Im Shi-wan: “I had to take Misaeng”
Four years after debuting in idol group ZE:A, Im Shi-wan is having his moment: He took the Everyman character of office worker Jang Geu-rae in Misaeng (or Incomplete Life) and turned it into something extraordinary, with a standout performance as the guy almost every viewer could relate to. It wasn’t his first role (he had appeared in The Moon That Embraces The Sun, the film The Attorney, and Triangle), but it was a career-defining one.
Misaeng was a ratings juggernaut (it received the all-time second-highest number of viewers for a cable show in Korea), and tvN rewarded the cast and crew with a celebratory mini-vacation in Cebu, Philippines. Im Shi-wan was interviewed immediately after his return, by a crew of reporters itching to hear more about his take on Misaeng and his future projects.
At an early press conference, you had said that you lost some of your confidence. How do you feel now?
“I feel much more comfortable. Back then, I felt like I was in a place where I shouldn’t be. I felt burdened because cameras were flashing in front of a bunch of actual corporate workers, but now, I’m used to the sound of typing.” [Laughs]
Who is Jang Geu-rae to you?
“At first, I thought I was perfect for Jang Geu-rae. But as the show went on, I found that viewers read even more into the character than I did. It wasn’t me, the actor, who the viewers were sympathetic towards; the vast majority of viewers identified with Jang Geu-rae because they had been him at some point in their lives. That’s why I can’t put myself out there as Jang Geu-rae, because I feel apologetic to the real Jang Geu-raes out there. Even more so than me, I believe that the viewers who identified with the character were the real Jang Geu-raes.”
“At first I thought I was a perfect Jang Geu-rae,” you said. In what ways did you find you were alike?
“When I first started appearing on TV, I often felt, to use a baduk analogy, like a useless stone, a person whose existence wasn’t crucial — it didn’t matter if I existed or if I didn’t. And I also had doubts, ‘Is it okay for me to be here?’ In those instances I felt similarities to Jang Geu-rae. I thought to myself that I could rehash those experiences to identify with him, and I felt that those memories were aligned with Jang Geu-rae’s past, so that it would be easy to relate to him. However, I realized that the viewers came to identify with him even more strongly.”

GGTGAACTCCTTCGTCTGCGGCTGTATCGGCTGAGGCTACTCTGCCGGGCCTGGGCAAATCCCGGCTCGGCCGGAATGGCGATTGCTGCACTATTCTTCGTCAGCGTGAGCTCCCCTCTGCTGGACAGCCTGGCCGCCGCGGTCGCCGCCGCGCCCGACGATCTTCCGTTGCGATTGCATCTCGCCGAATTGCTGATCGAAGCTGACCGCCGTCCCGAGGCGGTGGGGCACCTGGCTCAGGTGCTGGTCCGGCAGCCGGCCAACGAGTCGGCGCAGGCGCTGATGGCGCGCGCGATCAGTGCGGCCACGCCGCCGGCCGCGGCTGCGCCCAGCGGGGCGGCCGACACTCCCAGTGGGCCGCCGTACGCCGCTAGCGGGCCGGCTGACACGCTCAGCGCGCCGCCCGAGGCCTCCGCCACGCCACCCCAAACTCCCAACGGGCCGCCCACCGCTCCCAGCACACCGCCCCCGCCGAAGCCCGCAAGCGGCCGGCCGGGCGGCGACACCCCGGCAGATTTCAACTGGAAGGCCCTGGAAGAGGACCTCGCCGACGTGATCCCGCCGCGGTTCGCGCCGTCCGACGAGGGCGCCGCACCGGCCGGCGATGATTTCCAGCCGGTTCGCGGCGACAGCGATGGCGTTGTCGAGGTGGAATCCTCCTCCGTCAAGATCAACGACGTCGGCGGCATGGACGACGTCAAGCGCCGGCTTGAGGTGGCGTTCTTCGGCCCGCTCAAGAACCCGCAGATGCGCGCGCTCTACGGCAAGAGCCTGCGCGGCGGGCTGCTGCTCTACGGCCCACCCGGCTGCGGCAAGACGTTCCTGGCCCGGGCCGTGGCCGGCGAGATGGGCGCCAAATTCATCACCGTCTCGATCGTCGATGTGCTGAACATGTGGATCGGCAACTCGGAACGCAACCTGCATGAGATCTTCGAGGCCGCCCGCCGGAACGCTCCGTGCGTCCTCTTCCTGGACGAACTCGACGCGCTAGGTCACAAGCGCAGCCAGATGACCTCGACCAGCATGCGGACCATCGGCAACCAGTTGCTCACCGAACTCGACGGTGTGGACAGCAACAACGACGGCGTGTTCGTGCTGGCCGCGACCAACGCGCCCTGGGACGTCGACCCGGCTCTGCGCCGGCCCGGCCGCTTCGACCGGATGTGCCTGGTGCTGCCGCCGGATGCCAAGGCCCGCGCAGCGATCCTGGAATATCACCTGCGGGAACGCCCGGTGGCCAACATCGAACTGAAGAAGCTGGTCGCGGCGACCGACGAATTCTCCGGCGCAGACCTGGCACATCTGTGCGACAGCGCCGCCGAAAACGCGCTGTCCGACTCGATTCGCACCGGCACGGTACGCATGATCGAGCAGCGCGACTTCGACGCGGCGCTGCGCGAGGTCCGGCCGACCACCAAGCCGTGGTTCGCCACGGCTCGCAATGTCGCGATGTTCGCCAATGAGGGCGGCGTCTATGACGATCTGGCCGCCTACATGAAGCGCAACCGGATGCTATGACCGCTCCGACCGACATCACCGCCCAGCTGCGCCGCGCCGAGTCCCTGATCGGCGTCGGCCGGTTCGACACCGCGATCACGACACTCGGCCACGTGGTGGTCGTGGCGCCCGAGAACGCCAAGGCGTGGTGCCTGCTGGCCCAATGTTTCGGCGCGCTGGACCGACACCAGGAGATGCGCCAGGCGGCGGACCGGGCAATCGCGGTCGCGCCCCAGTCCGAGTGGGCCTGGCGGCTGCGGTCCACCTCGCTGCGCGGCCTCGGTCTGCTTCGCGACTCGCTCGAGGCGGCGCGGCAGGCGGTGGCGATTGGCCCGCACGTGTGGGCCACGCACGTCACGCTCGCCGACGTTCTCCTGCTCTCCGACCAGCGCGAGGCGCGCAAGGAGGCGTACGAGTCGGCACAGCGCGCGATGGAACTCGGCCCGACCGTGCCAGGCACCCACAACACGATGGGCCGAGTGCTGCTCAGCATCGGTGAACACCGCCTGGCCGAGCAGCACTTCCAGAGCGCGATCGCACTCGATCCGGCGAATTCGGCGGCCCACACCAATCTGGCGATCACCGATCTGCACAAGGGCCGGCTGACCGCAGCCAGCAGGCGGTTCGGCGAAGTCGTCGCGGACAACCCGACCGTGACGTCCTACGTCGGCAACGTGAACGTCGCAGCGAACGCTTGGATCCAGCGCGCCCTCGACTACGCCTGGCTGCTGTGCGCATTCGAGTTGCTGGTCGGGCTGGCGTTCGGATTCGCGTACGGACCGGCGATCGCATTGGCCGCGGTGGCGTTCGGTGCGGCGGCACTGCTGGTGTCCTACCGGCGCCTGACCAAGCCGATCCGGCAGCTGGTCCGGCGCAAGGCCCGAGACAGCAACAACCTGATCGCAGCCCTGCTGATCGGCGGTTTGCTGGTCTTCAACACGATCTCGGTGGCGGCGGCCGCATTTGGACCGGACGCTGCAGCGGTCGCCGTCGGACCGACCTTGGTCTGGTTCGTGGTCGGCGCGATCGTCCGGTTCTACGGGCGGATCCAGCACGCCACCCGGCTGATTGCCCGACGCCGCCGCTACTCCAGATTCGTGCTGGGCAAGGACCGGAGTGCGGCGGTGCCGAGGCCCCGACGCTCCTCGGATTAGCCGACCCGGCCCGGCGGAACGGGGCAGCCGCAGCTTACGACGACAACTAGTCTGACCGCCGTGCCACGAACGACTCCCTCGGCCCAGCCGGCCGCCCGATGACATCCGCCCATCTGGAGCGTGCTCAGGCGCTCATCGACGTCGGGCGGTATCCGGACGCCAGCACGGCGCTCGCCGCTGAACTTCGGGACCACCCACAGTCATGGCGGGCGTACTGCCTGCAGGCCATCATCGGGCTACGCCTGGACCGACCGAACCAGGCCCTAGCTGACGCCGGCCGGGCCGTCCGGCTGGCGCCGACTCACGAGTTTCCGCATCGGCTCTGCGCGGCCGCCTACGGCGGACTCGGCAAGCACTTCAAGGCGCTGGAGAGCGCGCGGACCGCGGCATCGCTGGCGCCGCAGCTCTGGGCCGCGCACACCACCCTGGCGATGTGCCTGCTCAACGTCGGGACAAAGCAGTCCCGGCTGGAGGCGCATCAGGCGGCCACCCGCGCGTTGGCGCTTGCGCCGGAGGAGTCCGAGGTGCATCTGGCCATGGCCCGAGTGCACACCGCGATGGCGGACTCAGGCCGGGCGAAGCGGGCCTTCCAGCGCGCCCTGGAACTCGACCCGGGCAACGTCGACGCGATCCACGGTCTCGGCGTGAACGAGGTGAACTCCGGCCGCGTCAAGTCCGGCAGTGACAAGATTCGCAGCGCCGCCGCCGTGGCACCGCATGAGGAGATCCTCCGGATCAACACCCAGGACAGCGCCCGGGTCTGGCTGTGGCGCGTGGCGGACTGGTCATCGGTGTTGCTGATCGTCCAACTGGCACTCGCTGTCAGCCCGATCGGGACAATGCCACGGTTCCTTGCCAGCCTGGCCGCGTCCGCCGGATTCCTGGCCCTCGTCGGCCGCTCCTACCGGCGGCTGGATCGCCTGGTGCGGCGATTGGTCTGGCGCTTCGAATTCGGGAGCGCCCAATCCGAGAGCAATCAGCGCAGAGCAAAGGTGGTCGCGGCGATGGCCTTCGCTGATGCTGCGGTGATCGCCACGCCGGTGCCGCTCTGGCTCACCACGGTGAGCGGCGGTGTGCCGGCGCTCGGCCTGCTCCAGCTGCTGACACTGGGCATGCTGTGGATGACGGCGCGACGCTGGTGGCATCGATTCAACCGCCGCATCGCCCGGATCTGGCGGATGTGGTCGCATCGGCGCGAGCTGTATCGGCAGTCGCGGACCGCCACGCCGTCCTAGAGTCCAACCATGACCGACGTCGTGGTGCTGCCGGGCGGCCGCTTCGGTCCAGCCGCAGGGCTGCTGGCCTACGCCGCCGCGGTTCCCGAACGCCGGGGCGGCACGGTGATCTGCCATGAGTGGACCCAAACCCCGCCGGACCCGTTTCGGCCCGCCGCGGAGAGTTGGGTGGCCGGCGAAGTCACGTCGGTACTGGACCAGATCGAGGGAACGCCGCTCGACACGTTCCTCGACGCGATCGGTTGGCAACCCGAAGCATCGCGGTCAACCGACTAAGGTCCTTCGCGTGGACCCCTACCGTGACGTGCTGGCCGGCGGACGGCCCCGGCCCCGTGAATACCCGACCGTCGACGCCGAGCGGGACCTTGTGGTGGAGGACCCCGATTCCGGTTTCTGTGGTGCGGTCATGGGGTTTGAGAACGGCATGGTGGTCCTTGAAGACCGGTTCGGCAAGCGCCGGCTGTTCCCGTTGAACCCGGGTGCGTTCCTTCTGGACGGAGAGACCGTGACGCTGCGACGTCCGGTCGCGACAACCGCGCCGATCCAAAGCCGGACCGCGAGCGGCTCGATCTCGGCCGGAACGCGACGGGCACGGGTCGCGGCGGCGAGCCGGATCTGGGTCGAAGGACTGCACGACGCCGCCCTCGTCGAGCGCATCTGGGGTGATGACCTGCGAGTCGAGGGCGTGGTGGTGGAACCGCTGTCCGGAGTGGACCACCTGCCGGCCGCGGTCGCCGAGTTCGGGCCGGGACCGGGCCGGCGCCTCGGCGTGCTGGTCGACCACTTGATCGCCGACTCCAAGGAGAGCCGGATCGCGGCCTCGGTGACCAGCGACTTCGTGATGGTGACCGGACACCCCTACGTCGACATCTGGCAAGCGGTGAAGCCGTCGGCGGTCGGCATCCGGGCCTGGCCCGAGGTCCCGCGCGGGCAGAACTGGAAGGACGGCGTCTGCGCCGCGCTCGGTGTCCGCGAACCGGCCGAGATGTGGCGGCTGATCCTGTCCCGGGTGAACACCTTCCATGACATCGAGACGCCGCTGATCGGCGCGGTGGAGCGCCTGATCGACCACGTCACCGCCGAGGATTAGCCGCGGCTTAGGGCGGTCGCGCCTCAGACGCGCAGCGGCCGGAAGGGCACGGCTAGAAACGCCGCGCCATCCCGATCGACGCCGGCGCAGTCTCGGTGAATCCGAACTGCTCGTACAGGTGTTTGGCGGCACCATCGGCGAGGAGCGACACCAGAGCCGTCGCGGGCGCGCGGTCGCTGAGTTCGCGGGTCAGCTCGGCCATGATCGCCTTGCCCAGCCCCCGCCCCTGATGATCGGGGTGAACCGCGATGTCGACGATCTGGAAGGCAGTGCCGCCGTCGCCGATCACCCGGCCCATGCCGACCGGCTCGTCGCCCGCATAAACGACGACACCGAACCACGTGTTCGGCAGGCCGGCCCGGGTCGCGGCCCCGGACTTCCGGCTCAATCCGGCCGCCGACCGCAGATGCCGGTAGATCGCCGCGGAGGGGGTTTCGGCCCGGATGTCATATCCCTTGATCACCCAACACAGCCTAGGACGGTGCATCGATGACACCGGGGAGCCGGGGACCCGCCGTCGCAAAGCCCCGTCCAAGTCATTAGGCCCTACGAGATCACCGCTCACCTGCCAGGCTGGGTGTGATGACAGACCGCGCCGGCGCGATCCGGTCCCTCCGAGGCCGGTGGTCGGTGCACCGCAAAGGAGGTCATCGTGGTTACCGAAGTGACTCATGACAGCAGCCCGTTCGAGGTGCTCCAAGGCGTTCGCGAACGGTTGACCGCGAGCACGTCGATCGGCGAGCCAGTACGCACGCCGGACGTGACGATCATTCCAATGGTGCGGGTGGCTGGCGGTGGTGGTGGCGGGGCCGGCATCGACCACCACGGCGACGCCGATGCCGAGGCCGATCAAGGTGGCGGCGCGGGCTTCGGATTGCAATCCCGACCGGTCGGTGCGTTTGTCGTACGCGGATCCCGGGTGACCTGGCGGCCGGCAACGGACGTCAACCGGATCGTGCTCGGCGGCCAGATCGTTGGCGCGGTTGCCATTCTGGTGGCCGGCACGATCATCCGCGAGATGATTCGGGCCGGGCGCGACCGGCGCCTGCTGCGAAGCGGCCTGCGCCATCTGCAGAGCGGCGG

If you could give yourself a score on your ability to synchronize with Jang Geu-rae…
“At first I thought I was close to 100%, but now I couldn’t dare say that. However, if I look at the four months — five months including the prequel — if I were to take a look at the five-month stretch and give myself a score, [he imitates Superstar K’s jury panel] ‘My score is…’ Still, I would like to give myself at least an 80.” [Laughs]
You were Jang Geu-rae in the Misaeng prequel, and you were him in Misaeng. Was there a reason you had such an attachment to the role?
“Because I believed that I had lived a life like Jang Geu-rae, when I received Misaeng‘s synopsis, I had the strong thought, ‘I have to do this’ rather than, ‘I want to do this.’ While the yardstick for measuring shows isn’t just ratings or viewership, I was relieved that in those areas it performed well. However, even if the ratings weren’t high, or even if it didn’t succeed, it was a project where I felt satisfied because I was able to bring Jang to life.”
During casting, actor Lee Sung-min (who played Department Chief Oh) said that a good-hearted, nice actor needed to play Jang Geu-rae. Why was that the case?
“Misaeng is thoroughly a drama about those living their lives. To portray the characters, the actors need to have an air of humanity, and I think that’s why sunbae-nim said the person chosen needs to be good-natured and kind. I think they wanted an actor who gave off the sense of being a real human being.”
You probably haven’t experienced life as a corporate worker, but you probably experienced some feelings that were new to you while shooting episodes at One International.